Recent data gathered by the Career Colleges Trust found that 33% of 13 to 16-year-olds had no idea what they’d like to do for a living. It’s an alarming statistic, and one which suggests many teenagers, don’t have access to information about the wide range of options available to them.
One such avenue involves food science and technology, which is perhaps the perfect example of a niche career path. So, what exactly is food science? How might you get into it? And if you do, what jobs might it be relevant for?
What is food science?
Essentially, it is the study of the make-up of our food in a biological, chemical, and physical sense. All foods are made up of a combination of things like fats, proteins, and carbohydrates, and food science harnesses nutrition, biochemistry, and microbiology, to help us understand that.
It enables us to build a picture of how food is grown, processed, and packaged – as well as the effect it can have on consumers. Armed with this information, food scientists can help to improve the quality of what we eat, and by extension, our health, and wellbeing.
How to get into food science and technology?
There are a number of school subjects that can help to pave the way for a career in food science and technology. As a staple of the curriculum, chemistry, and biology, will provide the basic foundational knowledge for you to build upon. On top of that, studying food technology can help you with the fundamentals like accurately using weighing scales like those sold by RS, understanding how ingredients react with each other, and the importance of hygiene.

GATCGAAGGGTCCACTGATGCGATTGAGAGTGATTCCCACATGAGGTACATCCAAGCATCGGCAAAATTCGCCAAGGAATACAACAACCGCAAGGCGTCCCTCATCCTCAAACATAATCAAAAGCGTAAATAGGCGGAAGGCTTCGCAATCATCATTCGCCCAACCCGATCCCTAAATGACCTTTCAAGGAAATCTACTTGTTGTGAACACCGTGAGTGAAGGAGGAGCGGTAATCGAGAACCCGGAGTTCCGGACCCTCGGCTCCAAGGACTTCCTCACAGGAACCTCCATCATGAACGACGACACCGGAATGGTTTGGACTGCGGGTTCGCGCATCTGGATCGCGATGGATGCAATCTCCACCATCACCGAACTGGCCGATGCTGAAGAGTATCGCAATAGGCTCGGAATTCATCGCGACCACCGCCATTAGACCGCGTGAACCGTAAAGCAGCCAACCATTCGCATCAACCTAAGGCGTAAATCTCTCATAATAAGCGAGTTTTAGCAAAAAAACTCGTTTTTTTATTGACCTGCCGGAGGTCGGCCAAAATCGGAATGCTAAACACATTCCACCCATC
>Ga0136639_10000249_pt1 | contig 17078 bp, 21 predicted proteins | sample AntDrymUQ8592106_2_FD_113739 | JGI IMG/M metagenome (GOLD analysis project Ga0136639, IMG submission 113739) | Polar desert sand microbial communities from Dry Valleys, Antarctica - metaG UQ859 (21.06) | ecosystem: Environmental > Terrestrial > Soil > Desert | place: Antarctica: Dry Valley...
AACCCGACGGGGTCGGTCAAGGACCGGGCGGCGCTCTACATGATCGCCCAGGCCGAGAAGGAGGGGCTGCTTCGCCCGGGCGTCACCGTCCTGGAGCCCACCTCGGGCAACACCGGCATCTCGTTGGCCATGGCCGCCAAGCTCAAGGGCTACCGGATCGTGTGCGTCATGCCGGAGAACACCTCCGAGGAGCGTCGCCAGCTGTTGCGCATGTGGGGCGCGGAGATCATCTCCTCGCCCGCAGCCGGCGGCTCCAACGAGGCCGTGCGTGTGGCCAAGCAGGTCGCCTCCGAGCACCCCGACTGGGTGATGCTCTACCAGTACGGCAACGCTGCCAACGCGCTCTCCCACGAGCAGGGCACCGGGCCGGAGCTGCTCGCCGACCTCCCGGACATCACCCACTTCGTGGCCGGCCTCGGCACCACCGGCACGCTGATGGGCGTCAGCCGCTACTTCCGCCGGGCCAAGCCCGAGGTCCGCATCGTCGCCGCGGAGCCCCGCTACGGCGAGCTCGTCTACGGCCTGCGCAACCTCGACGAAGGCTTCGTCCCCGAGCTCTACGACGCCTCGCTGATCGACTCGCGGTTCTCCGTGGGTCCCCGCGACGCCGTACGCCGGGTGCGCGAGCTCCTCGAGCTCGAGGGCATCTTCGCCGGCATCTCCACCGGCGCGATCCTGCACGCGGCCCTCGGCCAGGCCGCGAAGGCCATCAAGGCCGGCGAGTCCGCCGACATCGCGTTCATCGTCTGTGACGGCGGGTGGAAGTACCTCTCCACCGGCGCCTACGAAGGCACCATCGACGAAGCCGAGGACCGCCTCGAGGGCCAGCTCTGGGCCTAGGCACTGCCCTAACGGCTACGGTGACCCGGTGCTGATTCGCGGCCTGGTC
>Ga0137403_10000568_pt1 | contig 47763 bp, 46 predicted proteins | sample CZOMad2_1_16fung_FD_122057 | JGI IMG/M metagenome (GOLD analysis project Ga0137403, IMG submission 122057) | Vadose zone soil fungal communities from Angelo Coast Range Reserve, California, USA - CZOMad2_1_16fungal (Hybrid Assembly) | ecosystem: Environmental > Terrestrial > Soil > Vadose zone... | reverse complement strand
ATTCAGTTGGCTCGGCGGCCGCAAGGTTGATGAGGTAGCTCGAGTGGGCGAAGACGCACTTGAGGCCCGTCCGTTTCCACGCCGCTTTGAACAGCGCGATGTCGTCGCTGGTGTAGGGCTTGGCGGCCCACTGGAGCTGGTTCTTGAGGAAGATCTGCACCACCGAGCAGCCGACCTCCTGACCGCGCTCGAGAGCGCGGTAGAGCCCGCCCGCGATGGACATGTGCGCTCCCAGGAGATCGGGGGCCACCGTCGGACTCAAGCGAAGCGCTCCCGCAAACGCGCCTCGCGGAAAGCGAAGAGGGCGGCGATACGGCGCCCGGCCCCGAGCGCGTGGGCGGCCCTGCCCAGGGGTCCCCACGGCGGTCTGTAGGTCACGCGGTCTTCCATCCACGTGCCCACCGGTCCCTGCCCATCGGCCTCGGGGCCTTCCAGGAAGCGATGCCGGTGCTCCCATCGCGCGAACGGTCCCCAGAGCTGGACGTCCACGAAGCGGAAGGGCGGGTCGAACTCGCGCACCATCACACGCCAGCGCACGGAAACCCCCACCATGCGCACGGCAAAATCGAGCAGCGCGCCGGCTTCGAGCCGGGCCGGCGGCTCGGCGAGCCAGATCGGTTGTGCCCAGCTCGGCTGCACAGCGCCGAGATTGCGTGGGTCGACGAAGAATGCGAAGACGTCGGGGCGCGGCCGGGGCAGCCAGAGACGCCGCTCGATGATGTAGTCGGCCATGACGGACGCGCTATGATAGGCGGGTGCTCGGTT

Away from traditional education, there are plenty of other avenues you can explore. For example, you could always seek employment or experience in the food industry, working in a restaurant or for a catering company. On top of that, you can devote some of your spare time to researching the topic by listening to podcasts, analysing online resources, or reading industry magazines.
What jobs are there in food science and technology?
The careers in this sector extend far beyond being a food scientist. Food is an integral part of our everyday lives, so there are all manner of jobs for which your qualifications could prove relevant. For example, nutritionists will need an in-depth understanding of how various foods affect our bodies and how we can strike the right balance. Brewers and chefs can also harness that knowledge to create products for their customers, while quality managers need to ensure these meet the legal standards and specifications.